The Hopeful

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Tuesday New Release Day: Starring Ford, Millet, and More

Here’s a quick look at some notable books—new titles from the likes of Richard Ford, Lydia Millet, Tracy O’Neill, and more—that are publishing this week.

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Sorry for Your Trouble by Richard Ford

Here’s what Publishers Weekly had to say about Sorry for Your Trouble: “Pulitzer-winner Ford’s middling collection (after Let Me Be Frank with You) showcases men experiencing glimmers of epiphanies amid the process of mourning. In ‘The Run of Yourself,’ a lawyer from New Orleans lives a quiet existence in Maine after his wife’s untimely death, and a chance meeting in a bar with a younger woman leads to a platonic sleepover and an eye-opening morning walk on the beach. In ‘Second Language,’ Jonathan, a widower who made his millions in Texas oil, begins a new life in New York City with a shaky marriage. After his new wife’s mother dies, Jonathan comforts her while realizing they will never really understand each other. In the standout story, ‘Displaced,’ 16-year-old Henry reels from his father’s death and lives in a rooming house with his mother in Jackson, Miss. Henry befriends Niall, an Irish-American teenager; after they get drunk, Henry lets Niall kiss him, and though he’s open to being comforted, he’s unwilling to explore a sexual relationship. Ford’s unrelenting exploration of life’s bleakness and sadness makes these stories enervating, particularly compared to his previous work, though his clear, nuanced prose continues to impress. Ford is a supremely gifted writer, but he’s not at his best here.”

A Children’s Bible by Lydia Millet

Here’s what Publishers Weekly had to say about A Children’s Bible: “Millet follows up Sweet Lamb of Heaven with a lean, ironic allegory of climate change and biblical comeuppance. A group of friends, successful ‘artsy and educated types,’ plan an ‘offensively long reunion’ at a summer house ‘built by robber barons in the 19th century,’ somewhere on the East Coast. They bring along their children, ranging in age from prepubescent to 17, who devise inventive ways to ignore them. With the young teenage narrator, Evie, Millet perfectly captures the blend of indifference and scorn with which the teenagers view their boozy parents, emblematic of humanity’s dithering in the face of environmental catastrophe: ‘They didn’t do well with long-term warnings. Even medium-term.’ After a massive storm interrupts the summer idyll and brings looting and riots to New York and Boston, the parents lose themselves to booze and cocaine and the children flee with a menagerie of rescued animals, seeking refuge at a farmhouse. This lurid section, in which they are besieged by armed raiders searching for food, is shaky, and allusions to biblical tales such as Noah’s Ark and the Ten Commandments feel facile, but the novel regains its footing once parents and children reunite, with the children calling the shots. Millet’s look at intergenerational strife falls short of her best work.”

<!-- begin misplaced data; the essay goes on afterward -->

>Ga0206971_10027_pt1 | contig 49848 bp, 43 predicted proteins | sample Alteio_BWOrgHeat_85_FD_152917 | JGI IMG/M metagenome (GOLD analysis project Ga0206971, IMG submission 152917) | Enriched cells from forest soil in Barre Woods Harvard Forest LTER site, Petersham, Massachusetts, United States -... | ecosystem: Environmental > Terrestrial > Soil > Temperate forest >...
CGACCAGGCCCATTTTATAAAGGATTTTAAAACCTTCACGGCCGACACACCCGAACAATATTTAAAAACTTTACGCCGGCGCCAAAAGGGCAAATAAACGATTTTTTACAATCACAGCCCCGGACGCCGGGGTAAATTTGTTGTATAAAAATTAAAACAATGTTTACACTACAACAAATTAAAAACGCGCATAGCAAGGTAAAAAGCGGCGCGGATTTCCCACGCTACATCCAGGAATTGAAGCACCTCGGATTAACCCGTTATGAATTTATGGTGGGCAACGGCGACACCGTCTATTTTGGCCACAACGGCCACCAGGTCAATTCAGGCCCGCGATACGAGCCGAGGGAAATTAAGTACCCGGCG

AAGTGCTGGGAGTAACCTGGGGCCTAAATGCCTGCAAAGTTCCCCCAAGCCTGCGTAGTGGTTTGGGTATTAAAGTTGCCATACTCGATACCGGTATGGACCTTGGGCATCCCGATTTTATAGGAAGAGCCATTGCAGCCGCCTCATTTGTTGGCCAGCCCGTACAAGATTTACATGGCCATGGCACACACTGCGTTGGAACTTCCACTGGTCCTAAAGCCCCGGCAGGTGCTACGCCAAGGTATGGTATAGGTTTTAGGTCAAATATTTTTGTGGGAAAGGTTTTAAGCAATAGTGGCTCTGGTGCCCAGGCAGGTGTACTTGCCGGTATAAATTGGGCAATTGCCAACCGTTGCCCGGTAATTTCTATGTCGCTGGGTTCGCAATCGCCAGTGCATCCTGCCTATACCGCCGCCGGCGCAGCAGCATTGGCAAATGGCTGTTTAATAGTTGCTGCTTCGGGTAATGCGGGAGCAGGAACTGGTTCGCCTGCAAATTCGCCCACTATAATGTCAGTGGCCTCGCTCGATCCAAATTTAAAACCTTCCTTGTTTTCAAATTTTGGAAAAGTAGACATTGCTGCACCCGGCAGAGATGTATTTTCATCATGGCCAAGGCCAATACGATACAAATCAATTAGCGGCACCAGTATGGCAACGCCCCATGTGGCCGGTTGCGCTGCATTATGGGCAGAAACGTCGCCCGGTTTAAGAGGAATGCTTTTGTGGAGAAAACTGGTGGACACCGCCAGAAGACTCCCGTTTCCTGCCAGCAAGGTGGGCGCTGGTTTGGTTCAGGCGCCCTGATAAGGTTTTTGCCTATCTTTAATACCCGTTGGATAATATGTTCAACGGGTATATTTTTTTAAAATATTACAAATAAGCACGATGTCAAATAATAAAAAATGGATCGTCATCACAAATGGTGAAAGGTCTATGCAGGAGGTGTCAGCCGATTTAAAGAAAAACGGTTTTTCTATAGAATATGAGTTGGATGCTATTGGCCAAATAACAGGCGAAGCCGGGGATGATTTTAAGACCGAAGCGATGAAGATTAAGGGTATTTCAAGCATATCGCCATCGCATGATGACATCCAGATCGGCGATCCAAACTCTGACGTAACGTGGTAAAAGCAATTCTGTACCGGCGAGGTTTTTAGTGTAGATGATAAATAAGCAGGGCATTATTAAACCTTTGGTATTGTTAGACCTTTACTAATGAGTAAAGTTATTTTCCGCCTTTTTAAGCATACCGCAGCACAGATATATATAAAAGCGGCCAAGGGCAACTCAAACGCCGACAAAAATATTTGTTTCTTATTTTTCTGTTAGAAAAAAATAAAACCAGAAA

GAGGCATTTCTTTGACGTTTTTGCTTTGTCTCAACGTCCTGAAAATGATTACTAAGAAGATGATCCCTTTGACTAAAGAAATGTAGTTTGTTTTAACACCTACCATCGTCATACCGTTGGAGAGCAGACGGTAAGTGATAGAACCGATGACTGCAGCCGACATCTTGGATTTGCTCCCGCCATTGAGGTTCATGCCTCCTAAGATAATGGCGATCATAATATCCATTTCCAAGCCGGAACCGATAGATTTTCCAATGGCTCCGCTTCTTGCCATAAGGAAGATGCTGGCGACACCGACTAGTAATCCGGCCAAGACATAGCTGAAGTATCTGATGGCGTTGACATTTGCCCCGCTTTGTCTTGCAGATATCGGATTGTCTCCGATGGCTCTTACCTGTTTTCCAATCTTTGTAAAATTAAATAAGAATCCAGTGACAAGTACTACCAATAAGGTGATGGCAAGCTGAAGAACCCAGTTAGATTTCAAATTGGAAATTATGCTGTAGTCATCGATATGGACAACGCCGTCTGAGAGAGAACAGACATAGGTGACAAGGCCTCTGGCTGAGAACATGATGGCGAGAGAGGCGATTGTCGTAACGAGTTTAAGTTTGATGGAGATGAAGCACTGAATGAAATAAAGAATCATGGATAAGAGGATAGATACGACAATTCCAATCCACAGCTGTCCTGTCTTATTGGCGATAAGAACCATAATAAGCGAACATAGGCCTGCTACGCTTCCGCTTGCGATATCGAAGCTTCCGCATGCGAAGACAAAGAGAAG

Quotients by Tracy O’Neill

Here’s what Publishers Weekly had to say about Quotients: “O’Neill’s esoteric follow-up to The Hopeful centers on the deceit-filled relationship between Alexandra Chen, an American woman, and Jeremy Jordan, an Englishman, who meet and begin dating in London in May 2005. Alex works in international public relations (‘She had practiced how to sell a country on her selling their country’), while Jeremy, a hedge fund analyst, tries to keep his past as a British intelligence officer stationed in Belfast during the Troubles a secret from Alex. Alex has troubles of her own—her brother, Shel, ran away at 13, and she’s been looking for him ever since. After Alex accepts an advertising job in New York City that December, Jeremy follows her and they get married. O’Neill’s narrative is tinged with commentary on the rise of digital and social media, which drives a wedge between screen-obsessed Alex and analog Jeremy. Then, in 2008, a journalist friend of Alex’s does his own digging on Shel and raises alarms from Jeremy’s old intelligence contacts after the story unearths NSA secrets. As the details of the couple’s pasts come to light, their marriage is put in jeopardy. O’Neill’s oblique, sometimes opaque prose wears on the reader, though it also offers flashes of insight on the characters’ frequent incomprehension of one another. This would-be techno thriller takes on a bit too much.”